The crumpled facemask served as a coach's memento, a reminder of a play that set Soma Vainuku on a path to the Senior Bowl.
As the 6-foot, 250-pound Vainuku sprinted down the field in the Coliseum, a would-be blocker hit him and bounced away as if in a cartoon.
"It was almost like the guy ran into a brick wall," USC special teams coach John Baxter said.
Vainuku kept going and plowed into the kick returner, forcing a fumble that Hawaii recovered, before running to the sideline to find Baxter.
"How did I do?" Vainuku asked.
"You did good," Baxter said, realizing that Vainuku's facemask was bent into his mouth.
Baxter called for an equipment repair and kept the facemask in his office as a keepsake.
"I was like 'Holy smokes!" Baxter said. "This guy is a one-man wrecking ball.'"
Vainuku parlayed that debut into four years of standout special teams play for the Trojans. His performance, coupled with his speed and size, earned him a spot on the North team roster for Saturday's Senior Bowl, which is preceded by a weeklong evaluation in front of pro scouts.
USC quarterback Cody Kessler,
Vainuku arrived Sunday and in two days went through interviews with representatives from eight
Over three days of practices that begin Tuesday, Vainuku said that he wants to demonstrate his versatility as a blocker, ball carrier and receiver as a fullback, as well as the special-teams skills that could make him worthy of draft consideration.
"I just want to show my stuff," he said during an interview last week.
Fullbacks, once integral, are a vanishing breed in college football and the NFL. Vainuku and Northwestern's Dan Vitale are the only fullbacks among the 110 players on Senior Bowl rosters.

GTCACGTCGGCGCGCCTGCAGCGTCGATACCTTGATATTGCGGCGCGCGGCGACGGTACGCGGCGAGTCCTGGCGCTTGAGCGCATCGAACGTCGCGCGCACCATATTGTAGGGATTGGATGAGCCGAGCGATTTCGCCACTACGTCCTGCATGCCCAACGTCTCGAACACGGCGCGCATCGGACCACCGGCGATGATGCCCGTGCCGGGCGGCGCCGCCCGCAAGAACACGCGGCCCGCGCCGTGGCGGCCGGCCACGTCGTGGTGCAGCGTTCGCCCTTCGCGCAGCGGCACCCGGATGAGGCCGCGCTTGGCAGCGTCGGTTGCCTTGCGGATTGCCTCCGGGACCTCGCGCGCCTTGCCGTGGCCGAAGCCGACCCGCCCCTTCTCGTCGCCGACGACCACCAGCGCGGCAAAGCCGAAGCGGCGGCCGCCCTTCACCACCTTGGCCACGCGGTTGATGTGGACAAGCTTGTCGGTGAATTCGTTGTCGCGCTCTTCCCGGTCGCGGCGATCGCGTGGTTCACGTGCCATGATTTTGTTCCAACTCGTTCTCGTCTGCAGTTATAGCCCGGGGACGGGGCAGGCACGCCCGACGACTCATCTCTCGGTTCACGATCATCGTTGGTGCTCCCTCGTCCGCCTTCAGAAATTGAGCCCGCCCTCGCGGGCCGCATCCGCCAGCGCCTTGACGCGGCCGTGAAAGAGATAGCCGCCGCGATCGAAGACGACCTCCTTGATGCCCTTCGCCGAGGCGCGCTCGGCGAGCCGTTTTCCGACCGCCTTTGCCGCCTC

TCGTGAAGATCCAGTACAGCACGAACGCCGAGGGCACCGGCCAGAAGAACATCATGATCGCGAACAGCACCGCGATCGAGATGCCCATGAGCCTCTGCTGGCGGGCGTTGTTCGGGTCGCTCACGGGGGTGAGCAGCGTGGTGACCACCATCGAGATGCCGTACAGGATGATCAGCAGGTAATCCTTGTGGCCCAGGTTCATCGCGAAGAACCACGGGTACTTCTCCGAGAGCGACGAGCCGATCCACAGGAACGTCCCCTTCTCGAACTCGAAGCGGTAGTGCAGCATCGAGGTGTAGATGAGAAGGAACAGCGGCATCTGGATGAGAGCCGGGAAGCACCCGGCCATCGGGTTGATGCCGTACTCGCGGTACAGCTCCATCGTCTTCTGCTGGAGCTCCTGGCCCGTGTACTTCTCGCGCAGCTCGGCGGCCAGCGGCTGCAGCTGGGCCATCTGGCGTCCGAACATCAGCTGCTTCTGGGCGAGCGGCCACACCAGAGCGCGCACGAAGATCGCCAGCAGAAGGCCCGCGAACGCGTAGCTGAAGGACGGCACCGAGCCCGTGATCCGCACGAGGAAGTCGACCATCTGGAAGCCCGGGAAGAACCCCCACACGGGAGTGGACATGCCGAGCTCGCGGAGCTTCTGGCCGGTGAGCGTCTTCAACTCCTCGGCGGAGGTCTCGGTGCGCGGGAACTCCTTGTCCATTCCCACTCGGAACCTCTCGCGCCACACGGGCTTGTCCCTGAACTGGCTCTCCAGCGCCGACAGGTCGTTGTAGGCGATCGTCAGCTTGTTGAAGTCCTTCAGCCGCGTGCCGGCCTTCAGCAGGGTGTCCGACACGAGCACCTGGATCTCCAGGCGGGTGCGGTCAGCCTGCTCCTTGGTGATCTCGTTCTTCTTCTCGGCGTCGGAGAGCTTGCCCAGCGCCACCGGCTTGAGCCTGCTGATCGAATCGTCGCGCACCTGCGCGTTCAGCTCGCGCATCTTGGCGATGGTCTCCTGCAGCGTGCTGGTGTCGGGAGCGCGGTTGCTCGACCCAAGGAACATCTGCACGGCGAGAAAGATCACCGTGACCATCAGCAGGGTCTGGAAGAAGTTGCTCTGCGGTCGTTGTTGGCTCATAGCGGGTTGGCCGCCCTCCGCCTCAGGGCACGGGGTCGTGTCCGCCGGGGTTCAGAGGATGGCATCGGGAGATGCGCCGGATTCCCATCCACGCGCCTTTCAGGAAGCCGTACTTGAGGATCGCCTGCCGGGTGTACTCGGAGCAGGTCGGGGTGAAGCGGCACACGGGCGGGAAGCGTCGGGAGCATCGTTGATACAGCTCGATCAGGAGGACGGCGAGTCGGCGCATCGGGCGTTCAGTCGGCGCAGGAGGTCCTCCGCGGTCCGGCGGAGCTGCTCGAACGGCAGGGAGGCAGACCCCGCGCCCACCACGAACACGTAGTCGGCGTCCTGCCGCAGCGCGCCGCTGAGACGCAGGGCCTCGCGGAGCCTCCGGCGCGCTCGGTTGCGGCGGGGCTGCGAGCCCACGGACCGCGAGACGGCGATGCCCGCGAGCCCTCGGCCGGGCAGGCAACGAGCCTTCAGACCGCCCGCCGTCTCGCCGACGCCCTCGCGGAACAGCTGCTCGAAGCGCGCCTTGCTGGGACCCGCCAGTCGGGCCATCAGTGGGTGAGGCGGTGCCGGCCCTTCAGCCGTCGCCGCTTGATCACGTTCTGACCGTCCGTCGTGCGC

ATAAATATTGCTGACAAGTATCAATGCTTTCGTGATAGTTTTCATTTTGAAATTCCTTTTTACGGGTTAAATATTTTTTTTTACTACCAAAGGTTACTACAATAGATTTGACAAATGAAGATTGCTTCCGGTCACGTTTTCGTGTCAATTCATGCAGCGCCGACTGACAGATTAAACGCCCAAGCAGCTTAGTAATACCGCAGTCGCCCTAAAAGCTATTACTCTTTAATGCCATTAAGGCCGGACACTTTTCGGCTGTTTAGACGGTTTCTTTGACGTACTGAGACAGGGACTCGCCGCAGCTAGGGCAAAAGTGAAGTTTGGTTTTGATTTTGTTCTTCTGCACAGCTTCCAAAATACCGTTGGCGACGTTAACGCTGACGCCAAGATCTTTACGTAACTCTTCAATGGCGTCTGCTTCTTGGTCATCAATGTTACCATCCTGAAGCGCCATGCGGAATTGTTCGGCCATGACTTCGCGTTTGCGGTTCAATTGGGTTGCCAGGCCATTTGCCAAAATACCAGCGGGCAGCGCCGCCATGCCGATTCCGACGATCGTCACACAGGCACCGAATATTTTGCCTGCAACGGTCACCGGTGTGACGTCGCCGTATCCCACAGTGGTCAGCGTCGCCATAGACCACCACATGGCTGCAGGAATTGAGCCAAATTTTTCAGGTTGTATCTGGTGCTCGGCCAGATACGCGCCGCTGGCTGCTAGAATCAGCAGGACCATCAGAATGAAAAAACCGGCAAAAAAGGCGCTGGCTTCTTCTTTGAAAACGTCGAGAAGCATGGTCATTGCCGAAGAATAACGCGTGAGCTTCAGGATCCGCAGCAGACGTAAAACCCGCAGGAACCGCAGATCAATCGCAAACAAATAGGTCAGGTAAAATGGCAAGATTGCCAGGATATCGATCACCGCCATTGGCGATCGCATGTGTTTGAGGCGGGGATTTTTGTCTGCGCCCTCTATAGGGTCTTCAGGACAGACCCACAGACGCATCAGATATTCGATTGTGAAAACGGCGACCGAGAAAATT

Last season, Vainuku carried the ball twice, once for a touchdown. He caught 17 passes at USC, none last season, and scored four touchdowns. Vitale, playing the so-called "superback" position last season, had no carries but caught 33 passes, four for touchdowns.
Mike Tolbert of the
Fowler, Burton and Ripkowski had limited roles on offense but all three played in nearly every game on special teams. Iosefa played in two games for the Patriots.
Gil Brandt was a
"The days of the blocking fullback are a thing of the past," said Brandt, a longtime draft analyst, "but everybody is looking for special teams players."
Many teams are searching for players such as cornerback
Vainuku said he learned everything about special teams from Baxter, who was not retained when Steve Sarkisian was hired as USC's coach before the 2014 season. Baxter worked last season at Michigan but has rejoined the Trojans staff under Clay Helton.
Vainuku is a cousin of
"I was sold before even getting recruited," he said.
Vainuku graduated early from Eureka High and said he was "an open book" when he enrolled with Kessler in January 2011. Former coach
"It didn't really matter to me," he said. "I told him fullback."
Vainuku redshirted in 2011 but did not lack for attention from Baxter, who often invoked his name.
"I spent most of that first year hollering at him," Baxter said. "I'd be yelling 'Soma!' Guys would imitate it."
Vainuku "morphed" into a special teams standout knowledgeable in every phase, Baxter said. In 2013, he blocked three punts and was voted first-team All-Pac-12 by conference coaches.
"Nothing else is better than blocking a kick," Vainuku said. "To me, it's more rewarding than scoring a touchdown."
Vainuku never complained to USC coaches about playing time or lack of opportunity on offense and never asked to switch to defense. His enthusiasm for special teams work allowed them to deploy Vainuku on nearly every unit, aiding a roster thinned by NCAA sanctions in his first few seasons.
"Whether it was zero plays or 20 snaps," he said, "my job was to make sure I was available to be there and be the guy they could count on."
Now he's in the Senior Bowl.
Vainuku said he plans to impart a message to scouts during interviews, practices and the game.
"I'm willing to get in there and work my butt off to show them that if they draft me," he said, "their number is not wasted."